However, this may not be possible without setting up your budget before you aggressively pay down your student loan debt. Once you know your financial tendencies and personality, you’ll be far better off in your debt repayment journey.
As your children grow up, you might want to shift your priorities from quickly paying off your student loans to saving for their college education. This is understandable — you’ve experienced the burden of student loans firsthand and don’t want your kids to go through the same experience.
There’s no reason why you can’t multitask and save for your child’s future while you continue to work toward becoming debt-free yourself, especially considering you can invest your child’s college savings and potentially reserve returns greater than what you’re paying in student loan interest.
The key is to start early. Doing so will allow you to save in small increments while taking advantage of long-term investment returns. You can also consider a college savings plan, like a 529 plan, which allows you to invest your money now and withdraw it tax-free when it’s time to pay for your kid’s education.
The choice is up to you, but even if you don’t want to prioritize saving for your children’s college over paying off your student loans, at least consider it in the future.
In the rush to get your student loan balance to $0, it’s important to avoid neglecting the rest of your financial life. Paying off your student loans should be a priority, but it shouldn’t be your only one. There are benefits to building an emergency fund and a budget, as well as starting to save for retirement, to make sure you have a bright financial future.
Elizabeth Aldrich contributed to this report.
Interested in refinancing student loans?Here are the top 6 lenders of 2020!
|Lender||Variable APR||Eligible Degrees|
|1.99% – 6.65%1||Undergrad & Graduate|
|1.99% – 7.10%2||Undergrad & Graduate|
|2.99% – 6.44%3||Undergrad & Graduate|
|2.39% – 6.01%||Undergrad |
|1.99% – 6.43%4||Undergrad & Graduate|
|3.18% – 6.07%5||Undergrad & Graduate|
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1 Important Disclosures for Laurel Road.
Laurel Road Disclosures
All credit products are subject to credit approval.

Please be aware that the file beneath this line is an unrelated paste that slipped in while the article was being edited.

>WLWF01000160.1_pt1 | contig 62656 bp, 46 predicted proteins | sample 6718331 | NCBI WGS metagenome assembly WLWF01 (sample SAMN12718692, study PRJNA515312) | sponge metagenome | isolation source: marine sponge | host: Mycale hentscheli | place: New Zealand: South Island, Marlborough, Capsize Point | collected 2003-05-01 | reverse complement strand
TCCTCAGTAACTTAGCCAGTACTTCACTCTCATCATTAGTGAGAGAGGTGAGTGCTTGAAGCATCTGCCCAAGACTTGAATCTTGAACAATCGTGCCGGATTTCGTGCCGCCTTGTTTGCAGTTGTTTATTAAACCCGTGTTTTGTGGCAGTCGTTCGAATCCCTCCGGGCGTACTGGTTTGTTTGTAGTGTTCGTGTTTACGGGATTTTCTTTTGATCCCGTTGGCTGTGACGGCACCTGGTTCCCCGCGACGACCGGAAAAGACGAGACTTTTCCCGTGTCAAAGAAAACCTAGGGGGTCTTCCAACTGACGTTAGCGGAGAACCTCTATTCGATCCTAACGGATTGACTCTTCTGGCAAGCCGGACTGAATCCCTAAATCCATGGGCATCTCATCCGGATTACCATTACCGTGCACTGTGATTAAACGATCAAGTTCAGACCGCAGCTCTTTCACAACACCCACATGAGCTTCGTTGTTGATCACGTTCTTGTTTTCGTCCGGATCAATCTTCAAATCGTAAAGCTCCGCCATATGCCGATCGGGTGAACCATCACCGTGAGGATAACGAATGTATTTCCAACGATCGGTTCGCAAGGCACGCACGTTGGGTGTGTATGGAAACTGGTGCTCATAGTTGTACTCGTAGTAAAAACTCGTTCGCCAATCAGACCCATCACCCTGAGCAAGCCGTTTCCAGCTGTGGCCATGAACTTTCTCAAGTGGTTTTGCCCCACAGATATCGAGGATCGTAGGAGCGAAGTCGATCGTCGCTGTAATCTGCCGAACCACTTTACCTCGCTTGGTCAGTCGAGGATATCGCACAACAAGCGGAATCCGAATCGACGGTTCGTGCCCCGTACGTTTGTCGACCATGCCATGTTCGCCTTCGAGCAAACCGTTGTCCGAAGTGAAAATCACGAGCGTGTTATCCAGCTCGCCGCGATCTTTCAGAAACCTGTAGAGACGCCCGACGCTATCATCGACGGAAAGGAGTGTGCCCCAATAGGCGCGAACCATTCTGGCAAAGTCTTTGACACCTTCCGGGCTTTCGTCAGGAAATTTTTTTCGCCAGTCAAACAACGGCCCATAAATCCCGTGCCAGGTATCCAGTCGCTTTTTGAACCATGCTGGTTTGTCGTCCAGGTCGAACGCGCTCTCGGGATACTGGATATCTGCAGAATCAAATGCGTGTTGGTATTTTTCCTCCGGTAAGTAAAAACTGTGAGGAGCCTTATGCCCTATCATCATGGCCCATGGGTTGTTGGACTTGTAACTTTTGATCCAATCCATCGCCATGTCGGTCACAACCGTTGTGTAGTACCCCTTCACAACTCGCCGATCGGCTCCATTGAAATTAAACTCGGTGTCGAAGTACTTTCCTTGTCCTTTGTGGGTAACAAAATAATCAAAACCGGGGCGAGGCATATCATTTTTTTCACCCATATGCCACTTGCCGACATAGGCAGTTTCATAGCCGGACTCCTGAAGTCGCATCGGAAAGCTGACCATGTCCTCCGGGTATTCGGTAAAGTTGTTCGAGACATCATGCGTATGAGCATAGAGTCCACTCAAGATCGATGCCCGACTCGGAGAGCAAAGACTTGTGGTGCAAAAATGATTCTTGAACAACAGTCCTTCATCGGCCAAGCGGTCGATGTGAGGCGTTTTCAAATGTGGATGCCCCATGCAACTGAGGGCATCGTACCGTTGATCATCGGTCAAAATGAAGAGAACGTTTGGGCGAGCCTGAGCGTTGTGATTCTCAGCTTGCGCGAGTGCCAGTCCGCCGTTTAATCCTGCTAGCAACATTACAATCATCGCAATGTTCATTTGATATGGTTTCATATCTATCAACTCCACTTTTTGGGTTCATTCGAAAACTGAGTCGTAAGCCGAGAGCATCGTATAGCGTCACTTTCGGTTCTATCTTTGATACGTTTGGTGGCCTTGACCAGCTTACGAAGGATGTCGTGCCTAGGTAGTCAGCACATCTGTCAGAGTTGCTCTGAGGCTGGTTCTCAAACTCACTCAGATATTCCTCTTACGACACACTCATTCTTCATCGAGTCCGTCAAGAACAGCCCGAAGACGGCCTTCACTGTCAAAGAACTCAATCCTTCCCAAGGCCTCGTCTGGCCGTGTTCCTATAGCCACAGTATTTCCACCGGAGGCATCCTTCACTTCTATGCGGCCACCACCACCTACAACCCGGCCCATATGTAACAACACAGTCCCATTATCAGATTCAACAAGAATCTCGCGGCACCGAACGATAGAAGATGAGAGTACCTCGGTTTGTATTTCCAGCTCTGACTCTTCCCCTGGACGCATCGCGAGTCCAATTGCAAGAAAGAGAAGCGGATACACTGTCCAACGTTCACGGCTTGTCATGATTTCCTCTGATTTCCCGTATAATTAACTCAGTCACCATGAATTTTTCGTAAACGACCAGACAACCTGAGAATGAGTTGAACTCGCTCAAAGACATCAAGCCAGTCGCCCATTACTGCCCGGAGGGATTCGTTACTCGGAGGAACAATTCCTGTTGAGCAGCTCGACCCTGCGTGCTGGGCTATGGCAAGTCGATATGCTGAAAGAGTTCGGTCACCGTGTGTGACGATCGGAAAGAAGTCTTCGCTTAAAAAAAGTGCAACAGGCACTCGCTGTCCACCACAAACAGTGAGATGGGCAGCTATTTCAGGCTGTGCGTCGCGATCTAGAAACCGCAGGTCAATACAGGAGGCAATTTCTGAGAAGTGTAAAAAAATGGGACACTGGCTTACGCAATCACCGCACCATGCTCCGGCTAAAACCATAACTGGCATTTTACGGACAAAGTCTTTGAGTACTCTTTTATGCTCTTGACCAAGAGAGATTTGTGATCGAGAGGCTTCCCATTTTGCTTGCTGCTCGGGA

Laurel Road began originating student loans in 2013 and has since helped thousands of professionals with undergraduate and postgraduate degrees consolidate and refinance more than $4 billion in federal and private school loans. Laurel Road also offers a suite of online graduate school loan products and personal loans that help simplify lending through customized technology and personalized service. In April 2019, Laurel Road was acquired by KeyBank, one of the nation’s largest bank-based financial services companies. Laurel Road is a brand of KeyBank National Association offering online lending products in all 50 U.S. states, Washington, D.C., and Puerto Rico. All loans are provided by KeyBank National Association, a nationally chartered bank. Member FDIC. For more information, visit www.laurelroad.com.
As used throughout these Terms & Conditions, the term “Lender” refers to KeyBank National Association and its affiliates, agents, guaranty insurers, investors, assigns, and successors in interest.
Assumptions: Repayment examples above assume a loan amount of $10,000 with repayment beginning immediately following disbursement. Repayment examples do not include the 0.25% AutoPay Discount.
Annual Percentage Rate (“APR”): This term represents the actual cost of financing to the borrower over the life of the loan expressed as a yearly rate.
Interest Rate: A simple annual rate that is applied to an unpaid balance.
Variable Rates: The current index for variable rate loans is derived from the one-month London Interbank Offered Rate (“LIBOR”) and changes in the LIBOR index may cause your monthly payment to increase. Borrowers who take out a term of 5, 7, or 10 years will have a maximum interest rate of 9%, those who take out a 15 or 20-year variable loan will have a maximum interest rate of 10%.
KEYBANK NATIONAL ASSOCIATION RESERVES THE RIGHT TO MODIFY OR DISCONTINUE PRODUCTS AND BENEFITS AT ANY TIME WITHOUT NOTICE.
This information is current as of June 23, 2020. Information and rates are subject to change without notice.
2 Important Disclosures for Splash Financial.
Splash Financial Disclosures
Splash Financial loans are available through arrangements with lending partners. Your loan application will be submitted to the lending partner and be evaluated at their sole discretion. For loans where a credit union is the lender, or a purchaser of the loan, in order to refinance your loans, you will need to become a credit union member.
The Splash Student Loan Refinance Program is not offered or endorsed by any college or university. Neither Splash Financial nor the lending partner are affiliated with or endorse any college or university listed on this website.
You should review the benefits of your federal student loan; it may offer specific benefits that a private refinance/consolidation loan may not offer. If you work in the public sector, are in the military or taking advantage of a federal department of relief program, such as income based repayment or public service forgiveness, you may not want to refinance, as these benefits do not transfer to private refinance/consolidation loans.
Splash Financial and our lending partners reserve the right to modify or discontinue products and benefits at any time without notice. To qualify, a borrower must be a U.S. citizen and meet our lending partner’s underwriting requirements. Lowest rates are reserved for the highest qualified borrowers. This information is current as of May 1, 2020.